The Fever (The Twilight Zone)
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|The Twilight Zone episode|
|Directed by||Robert Florey|
|Written by||Rod Serling|
|Featured music||Stock (taken primarily from Jerry Goldsmith's "jazz themes", which are used as incidental music on many other Twilight Zones, and Rene Garriguenc's "Street Moods In Jazz")|
|Original air date||January 29, 1960|
|“||Mr. and Mrs. Franklin Gibbs, three days and two nights all expenses paid at a Las Vegas hotel, won by virtue of Mrs. Gibbs's knack with a phrase. But unbeknownst to either Mr. and Mrs. Gibbs is the fact that there's a prize in their package, neither expected nor bargained for. In just a moment, one of them will succumb to an illness worse than any virus can produce. A most inoperative, deadly life-shattering affliction known as the Fever.||”|
Franklin and his wife Flora go to Las Vegas because she won a slogan contest. He detests gambling, but his wife is excited about their vacation. She puts a nickel in a machine and Franklin admonishes her for wasting money. She convinces him to let her pull the arm since she already put the money in she doesn't win anything. Happy that his point was made, he implores her to go back to their room so they can get ready for dinner. As they walk, Franklin is given a coin by a drunk man at the casino, who makes Franklin use it in a slot machine. He wins and tells his wife that they should keep the winnings and not lose it back like the other people.
As they depart, Franklin believes he hears the slot machine calling his name. He continues to hear this as he tries to sleep. He gets out of bed, telling his wife he cannot keep "tainted" money, and that he is going to get rid of it by putting it back in the machine. Later, Flora goes to the casino and finds him playing the machine obsessively. Addicted, Franklin has cashed numerous checks and draws crowds that watch him continuously plunk coins into the machine. When Flora tries to coax him to stop, Franklin declares that he has lost so much, that he has to try to win some of it back. He becomes enraged when she presses for him to leave, declaring that the machine is "inhuman", that it "teases you, sucks you in." The casino workers watch and talk about him as he constantly plays while ignoring his wife's pleas to go to bed.
When Franklin puts his last dollar into the machine, it malfunctions and will not spin. Franklin begins yelling and pushes the machine over. He is taken out of the casino screaming. Later in bed, Franklin tells Flora that the machine was about to pay off, but deliberately broke down so that it would not have to give him his money. He then hears the machine again calling his name. To his horror, he sees the slot machine coming down the hallway towards their room, chasing him, but Flora cannot see it. The machine hounds him towards the window, repeating his name over and over. He crashes through the glass and falls to his death. The police stand over his body, noting that his wife had stated that he had not slept in 24 hours. A casino manager comments that he's "seen a lot of 'em get hooked before, but never like him." The last scene shows Franklin's last dollar rolling up and spinning out flat near his outstretched, dead hand. The camera pans over to where the coin came and there sits the slot machine, "smiling" at him.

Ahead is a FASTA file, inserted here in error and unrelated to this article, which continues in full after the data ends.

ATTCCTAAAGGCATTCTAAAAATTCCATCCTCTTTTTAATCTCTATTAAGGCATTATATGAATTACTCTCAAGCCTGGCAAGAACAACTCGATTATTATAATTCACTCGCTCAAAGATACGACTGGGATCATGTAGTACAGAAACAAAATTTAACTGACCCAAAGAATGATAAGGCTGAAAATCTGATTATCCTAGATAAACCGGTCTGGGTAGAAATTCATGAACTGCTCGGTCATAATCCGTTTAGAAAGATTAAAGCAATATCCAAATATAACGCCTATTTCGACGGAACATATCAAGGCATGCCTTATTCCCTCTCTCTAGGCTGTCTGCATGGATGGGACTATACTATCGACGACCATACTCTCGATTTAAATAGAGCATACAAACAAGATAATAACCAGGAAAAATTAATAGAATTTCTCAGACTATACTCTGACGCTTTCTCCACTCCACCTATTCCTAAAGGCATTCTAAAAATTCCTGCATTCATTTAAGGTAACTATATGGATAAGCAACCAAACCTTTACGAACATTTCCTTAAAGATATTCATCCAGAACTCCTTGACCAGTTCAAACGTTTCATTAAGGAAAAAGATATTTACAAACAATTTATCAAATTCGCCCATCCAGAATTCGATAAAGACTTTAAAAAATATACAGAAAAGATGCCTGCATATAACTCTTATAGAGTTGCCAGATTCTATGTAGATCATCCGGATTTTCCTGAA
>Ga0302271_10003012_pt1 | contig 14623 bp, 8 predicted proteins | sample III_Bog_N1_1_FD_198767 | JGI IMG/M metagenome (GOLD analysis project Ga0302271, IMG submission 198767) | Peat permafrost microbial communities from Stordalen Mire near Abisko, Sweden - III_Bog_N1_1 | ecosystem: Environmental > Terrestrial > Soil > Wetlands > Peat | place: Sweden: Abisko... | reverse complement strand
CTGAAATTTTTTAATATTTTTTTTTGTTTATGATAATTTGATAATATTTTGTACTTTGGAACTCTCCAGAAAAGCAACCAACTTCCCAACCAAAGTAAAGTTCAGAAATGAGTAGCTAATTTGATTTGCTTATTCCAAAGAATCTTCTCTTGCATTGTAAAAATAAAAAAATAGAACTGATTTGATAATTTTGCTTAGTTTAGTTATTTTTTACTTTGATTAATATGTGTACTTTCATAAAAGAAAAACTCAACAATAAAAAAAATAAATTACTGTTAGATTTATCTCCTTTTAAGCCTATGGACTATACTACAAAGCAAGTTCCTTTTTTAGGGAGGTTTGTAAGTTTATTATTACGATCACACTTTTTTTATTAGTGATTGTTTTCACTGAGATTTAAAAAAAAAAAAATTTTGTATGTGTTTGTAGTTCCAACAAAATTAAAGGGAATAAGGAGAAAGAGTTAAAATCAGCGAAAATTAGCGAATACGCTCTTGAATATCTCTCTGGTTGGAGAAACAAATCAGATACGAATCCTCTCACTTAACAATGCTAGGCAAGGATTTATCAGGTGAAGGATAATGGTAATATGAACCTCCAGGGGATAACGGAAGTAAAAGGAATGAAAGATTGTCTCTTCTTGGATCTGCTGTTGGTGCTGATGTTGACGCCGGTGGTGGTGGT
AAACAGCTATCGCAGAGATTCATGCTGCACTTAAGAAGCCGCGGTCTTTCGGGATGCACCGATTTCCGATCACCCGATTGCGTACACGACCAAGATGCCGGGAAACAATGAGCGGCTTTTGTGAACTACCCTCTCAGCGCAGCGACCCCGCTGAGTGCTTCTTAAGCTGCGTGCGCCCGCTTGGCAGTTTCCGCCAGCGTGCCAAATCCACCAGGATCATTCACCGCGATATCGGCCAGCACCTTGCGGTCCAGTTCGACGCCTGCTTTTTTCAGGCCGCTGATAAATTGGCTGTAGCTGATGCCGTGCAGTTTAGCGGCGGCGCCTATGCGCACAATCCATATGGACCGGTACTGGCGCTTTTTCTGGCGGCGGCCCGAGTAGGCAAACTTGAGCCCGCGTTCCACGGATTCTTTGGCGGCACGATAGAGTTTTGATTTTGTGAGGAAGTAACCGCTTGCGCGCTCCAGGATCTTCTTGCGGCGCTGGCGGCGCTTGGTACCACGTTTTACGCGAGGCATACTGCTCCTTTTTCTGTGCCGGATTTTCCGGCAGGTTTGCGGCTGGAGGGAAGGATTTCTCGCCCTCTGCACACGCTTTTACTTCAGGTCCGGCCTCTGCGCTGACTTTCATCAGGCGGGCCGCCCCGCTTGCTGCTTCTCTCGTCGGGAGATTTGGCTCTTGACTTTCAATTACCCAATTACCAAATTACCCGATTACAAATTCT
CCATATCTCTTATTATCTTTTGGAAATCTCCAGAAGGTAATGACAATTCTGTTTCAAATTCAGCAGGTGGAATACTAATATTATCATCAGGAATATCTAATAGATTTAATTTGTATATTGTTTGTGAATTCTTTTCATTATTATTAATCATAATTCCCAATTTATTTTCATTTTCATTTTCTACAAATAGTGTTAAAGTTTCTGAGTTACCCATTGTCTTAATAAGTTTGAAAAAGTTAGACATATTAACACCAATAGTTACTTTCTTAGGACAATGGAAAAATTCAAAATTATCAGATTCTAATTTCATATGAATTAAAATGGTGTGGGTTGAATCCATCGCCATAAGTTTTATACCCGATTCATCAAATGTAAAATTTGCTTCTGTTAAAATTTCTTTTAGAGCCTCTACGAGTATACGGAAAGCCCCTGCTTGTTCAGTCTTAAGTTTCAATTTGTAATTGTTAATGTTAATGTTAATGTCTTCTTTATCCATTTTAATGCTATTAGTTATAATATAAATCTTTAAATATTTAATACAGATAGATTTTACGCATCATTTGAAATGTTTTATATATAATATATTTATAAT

|“||Mr. Franklin Gibbs, visitor to Las Vegas, who lost his money, his reason, and finally his life to an inanimate, metal machine, variously described as a "one-armed bandit", a "slot machine", or, in Mr. Franklin Gibbs' words, a "monster with a will all of its own." For our purposes, we'll stick with the latter definition because we're in the Twilight Zone.||”|
In Serling: The Rise and Twilight of Television's Last Angry Man, Gordon F. Sander wrote, "Serling celebrated the signing of his new show, The Twilight Zone by spending a weekend in Las Vegas. While Carol Serling was having good luck nearby, he became enslaved by a merciless one-armed bandit, an incident he would turn into one of his first Twilight Zone episodes."
This is one of several episodes from Season One with its opening title sequence plastered over with the opening for Season Two. This was done during the Summer of 1961 to help the Season One shows fit in with the new look the show had taken during the following season. This is also one of three Season One episodes with Marius Constant's theme instead of Bernard Herrmann's over the closing credits.
- Sander, Gordon F.: Serling: The Rise And Twilight of Television's Last Angry Man. New York: Penguin Books, 1992.
- Zicree, Marc Scott: The Twilight Zone Companion. Sillman-James Press, 1982 (second edition)
- DeVoe, Bill. (2008). Trivia from The Twilight Zone. Albany, GA: Bear Manor Media. ISBN 978-1-59393-136-0
- Grams, Martin. (2008). The Twilight Zone: Unlocking the Door to a Television Classic. Churchville, MD: OTR Publishing. ISBN 978-0-9703310-9-0